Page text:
New discovery: earliest evidence that birds set foot near south pole 125 million years ago

Patricia Vickers-Rich (L), Melissa Lowery (centre) and Peter Swinkels (R) inspecting footprints. Photo by Rob French, Museums Victoria.

In a groundbreaking discovery, researchers have identified 27 avian footprints on the Bass Coast of Victoria near Inverloch, dating back to the Early Cretaceous when Australia was still connected to Antarctica.  

Published today in PLOS ONE, the findings represent some of the oldest positively identified bird tracks in the Southern Hemisphere, shedding light on early avian evolution.  

Professor Anthony Martin, a geologist and palaeontologist from Emory University (Atlanta, Georgia) spearheaded the international team of researchers, including Dr Thomas Rich from Museums Victoria’s Research Institute, alongside other experts from Monash University, the Benemérita Normal School of Coahuila in Mexico, and the Smithsonian Institution. 

‘Most of the bird tracks and body fossils dating back to the Early Cretaceous are from the Northern Hemisphere, particularly from Asia,’ explains Professor Martin. ‘Our discovery shows that there were many birds, and a variety of them, near the South Pole about 125 million years ago.’ 

Local Dinosaur Dreaming volunteer fossil hunter Melissa Lowery, dubbed ‘the doyenne of dinosaur discovery,’ played a pivotal role in the find. Lowery, known for her keen eye, first spotted some tracks in 2020. In a few short years, Lowery has been responsible for the discovery of hundreds of fossils. 

Dr Thomas Rich, Senior Curator of Vertebrate Palaeontology at Museums Victoria’s Research Institute and co-founder of Dinosaur Dreaming said, ‘Palaeontologists and citizen scientists have spent decades combing the foreshore around Inverloch for prehistoric life with success – but when Melissa joined our program in 2019, the number of discoveries exploded.’  

The 27 bird tracks, found in the Wonthaggi Formation, vary in form and size, with some of the largest dating from the Early Cretaceous. Ranging from seven to fourteen centimetres wide, these tracks resemble those of modern-day shorebirds like small herons and oystercatchers.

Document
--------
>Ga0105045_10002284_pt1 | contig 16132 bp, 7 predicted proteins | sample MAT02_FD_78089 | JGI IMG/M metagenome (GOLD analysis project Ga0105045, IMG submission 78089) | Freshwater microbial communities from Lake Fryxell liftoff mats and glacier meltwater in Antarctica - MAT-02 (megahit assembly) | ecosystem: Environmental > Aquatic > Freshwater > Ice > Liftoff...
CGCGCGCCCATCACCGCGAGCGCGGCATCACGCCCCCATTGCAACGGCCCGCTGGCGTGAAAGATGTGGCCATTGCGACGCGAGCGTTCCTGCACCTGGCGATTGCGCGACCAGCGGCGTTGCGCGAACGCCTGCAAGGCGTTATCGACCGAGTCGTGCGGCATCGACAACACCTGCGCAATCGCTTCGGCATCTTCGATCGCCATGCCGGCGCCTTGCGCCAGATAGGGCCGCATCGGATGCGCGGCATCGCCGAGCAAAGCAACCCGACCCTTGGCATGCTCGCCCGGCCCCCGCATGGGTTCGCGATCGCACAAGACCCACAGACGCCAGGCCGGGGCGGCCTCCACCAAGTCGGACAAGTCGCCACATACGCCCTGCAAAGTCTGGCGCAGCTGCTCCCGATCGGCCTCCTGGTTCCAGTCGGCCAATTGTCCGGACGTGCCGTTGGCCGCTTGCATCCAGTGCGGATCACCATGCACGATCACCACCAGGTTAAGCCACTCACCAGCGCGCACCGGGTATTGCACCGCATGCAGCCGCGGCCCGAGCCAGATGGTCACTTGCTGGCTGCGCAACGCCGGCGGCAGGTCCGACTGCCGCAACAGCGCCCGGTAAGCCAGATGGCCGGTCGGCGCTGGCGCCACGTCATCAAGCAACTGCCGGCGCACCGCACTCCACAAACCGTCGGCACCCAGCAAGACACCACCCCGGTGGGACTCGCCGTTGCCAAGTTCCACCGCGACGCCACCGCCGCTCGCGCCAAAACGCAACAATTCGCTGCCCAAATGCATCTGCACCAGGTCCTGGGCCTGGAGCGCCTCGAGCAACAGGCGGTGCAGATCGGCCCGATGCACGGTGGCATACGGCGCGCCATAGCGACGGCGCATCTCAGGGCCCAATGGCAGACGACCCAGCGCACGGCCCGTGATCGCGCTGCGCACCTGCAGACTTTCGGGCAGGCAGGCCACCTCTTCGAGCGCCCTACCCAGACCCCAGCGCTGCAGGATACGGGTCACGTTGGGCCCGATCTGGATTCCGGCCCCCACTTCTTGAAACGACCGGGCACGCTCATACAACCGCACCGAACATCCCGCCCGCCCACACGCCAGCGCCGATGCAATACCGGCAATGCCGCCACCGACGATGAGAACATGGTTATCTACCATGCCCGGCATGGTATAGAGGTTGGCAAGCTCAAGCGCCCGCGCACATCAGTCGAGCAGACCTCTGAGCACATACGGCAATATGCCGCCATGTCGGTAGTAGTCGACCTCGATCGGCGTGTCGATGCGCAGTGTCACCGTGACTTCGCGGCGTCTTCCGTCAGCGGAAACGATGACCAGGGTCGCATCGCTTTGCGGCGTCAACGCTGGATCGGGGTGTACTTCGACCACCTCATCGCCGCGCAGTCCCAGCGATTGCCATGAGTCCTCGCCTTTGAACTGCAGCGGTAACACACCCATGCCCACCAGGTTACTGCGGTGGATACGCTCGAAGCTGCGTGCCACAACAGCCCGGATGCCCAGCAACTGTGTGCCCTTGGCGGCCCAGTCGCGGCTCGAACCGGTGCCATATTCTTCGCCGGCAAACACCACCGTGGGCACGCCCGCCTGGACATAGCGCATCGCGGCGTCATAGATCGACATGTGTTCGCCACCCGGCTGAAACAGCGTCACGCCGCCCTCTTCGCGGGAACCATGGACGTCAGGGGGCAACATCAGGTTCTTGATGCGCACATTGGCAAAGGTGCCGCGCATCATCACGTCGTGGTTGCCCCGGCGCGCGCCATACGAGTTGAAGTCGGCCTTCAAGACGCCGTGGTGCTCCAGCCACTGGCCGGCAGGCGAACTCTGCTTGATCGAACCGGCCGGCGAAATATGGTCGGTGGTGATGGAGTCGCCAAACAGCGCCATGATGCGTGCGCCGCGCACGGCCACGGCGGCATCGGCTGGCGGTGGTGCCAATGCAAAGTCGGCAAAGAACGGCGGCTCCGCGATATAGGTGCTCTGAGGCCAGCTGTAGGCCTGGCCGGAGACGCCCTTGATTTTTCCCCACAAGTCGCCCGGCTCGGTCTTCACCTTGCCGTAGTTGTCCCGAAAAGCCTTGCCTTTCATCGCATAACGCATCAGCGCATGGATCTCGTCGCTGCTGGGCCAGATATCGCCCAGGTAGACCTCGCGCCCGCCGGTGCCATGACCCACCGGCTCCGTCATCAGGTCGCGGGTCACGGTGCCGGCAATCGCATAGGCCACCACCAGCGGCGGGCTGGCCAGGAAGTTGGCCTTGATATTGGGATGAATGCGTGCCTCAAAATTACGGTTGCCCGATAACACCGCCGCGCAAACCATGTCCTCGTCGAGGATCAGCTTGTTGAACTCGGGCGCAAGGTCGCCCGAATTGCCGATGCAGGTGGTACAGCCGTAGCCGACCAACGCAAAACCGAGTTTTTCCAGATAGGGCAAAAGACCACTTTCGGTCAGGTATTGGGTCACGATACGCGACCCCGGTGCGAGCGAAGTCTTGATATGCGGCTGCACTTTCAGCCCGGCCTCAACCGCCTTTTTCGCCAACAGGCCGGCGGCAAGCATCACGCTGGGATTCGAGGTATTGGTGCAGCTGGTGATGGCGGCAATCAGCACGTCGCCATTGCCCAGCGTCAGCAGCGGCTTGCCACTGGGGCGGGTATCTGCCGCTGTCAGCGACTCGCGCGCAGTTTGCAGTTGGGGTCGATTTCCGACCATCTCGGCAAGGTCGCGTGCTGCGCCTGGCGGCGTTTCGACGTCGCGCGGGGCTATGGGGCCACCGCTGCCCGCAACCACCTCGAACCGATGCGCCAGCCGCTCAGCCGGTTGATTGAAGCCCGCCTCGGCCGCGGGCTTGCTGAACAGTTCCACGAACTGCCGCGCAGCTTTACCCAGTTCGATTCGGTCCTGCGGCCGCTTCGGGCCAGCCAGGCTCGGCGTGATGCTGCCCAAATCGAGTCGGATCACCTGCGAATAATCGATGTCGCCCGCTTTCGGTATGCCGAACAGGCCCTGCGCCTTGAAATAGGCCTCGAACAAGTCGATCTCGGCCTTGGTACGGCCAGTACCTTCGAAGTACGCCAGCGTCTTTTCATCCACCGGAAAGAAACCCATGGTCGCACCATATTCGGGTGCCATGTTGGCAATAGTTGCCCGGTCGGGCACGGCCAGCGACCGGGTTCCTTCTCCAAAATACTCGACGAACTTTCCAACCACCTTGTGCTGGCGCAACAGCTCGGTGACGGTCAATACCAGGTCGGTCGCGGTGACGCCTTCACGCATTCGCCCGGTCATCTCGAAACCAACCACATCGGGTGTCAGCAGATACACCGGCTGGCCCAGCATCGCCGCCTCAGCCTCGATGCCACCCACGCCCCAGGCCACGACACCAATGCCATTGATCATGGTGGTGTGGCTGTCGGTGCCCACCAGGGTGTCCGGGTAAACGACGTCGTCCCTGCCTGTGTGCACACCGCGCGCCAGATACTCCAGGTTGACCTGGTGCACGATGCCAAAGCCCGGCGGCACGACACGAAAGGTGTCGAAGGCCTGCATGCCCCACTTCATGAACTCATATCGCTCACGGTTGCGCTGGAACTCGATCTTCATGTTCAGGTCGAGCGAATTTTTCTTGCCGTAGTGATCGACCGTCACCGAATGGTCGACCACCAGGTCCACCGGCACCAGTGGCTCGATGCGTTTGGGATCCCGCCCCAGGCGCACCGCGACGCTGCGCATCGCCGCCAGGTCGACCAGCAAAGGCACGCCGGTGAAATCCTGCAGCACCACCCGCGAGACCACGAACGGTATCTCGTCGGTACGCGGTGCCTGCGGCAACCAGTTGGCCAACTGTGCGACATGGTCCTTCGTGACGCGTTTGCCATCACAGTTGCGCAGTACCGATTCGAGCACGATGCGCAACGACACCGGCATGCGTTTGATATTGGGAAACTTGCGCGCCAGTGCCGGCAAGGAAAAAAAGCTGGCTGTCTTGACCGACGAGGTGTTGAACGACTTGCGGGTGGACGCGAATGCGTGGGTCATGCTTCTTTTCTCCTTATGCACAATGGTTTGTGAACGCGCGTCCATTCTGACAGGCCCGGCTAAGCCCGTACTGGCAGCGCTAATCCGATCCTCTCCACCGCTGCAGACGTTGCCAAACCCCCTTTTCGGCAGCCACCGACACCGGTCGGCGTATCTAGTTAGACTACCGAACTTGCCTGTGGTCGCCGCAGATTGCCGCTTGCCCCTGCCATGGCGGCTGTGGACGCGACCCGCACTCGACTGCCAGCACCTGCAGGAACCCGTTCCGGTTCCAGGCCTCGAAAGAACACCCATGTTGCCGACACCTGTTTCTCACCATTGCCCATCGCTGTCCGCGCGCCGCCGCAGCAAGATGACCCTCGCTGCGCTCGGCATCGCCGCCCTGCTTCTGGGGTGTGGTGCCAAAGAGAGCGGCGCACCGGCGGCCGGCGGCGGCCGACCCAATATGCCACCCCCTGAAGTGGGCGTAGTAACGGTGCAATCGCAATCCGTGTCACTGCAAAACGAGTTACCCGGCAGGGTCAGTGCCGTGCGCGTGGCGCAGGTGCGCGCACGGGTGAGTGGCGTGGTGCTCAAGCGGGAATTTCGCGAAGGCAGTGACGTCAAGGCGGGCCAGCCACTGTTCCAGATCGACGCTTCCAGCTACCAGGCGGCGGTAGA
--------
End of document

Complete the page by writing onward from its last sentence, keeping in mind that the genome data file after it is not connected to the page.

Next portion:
Located in the rocky coastal strata where the ancient supercontinent Gondwana began to break up around 100 million years ago, the Wonthaggi Formation offers a glimpse into a polar environment during the Early Cretaceous. The discovery suggests a recurrent presence of various birds, possibly on a migratory route, and provides valuable insights into the ecosystem during polar summers. 

While the Wonthaggi Formation is renowned for its polar dinosaur bones, bird fossils are scarce due to their lightweight nature and minimal foot impressions. 

‘Since discovering the tracks, we have witnessed the disappearance of seven of them due to coastal erosion. This emphasises the pressing need for documentation and preservation. These fragile finds serve as a unique window into the mysteries of early avian evolution,’ Dr Rich explained. 

Museums play a pivotal role in this mission, acting as custodians of our prehistoric heritage. By supporting research and conservation efforts, Museums Victoria Research Institute contributes not only to our understanding of the past, but to ensuring these invaluable traces of history are safeguarded for future generations. 

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Media and Communications Team
Museums Victoria
[email protected]
0466 622 621

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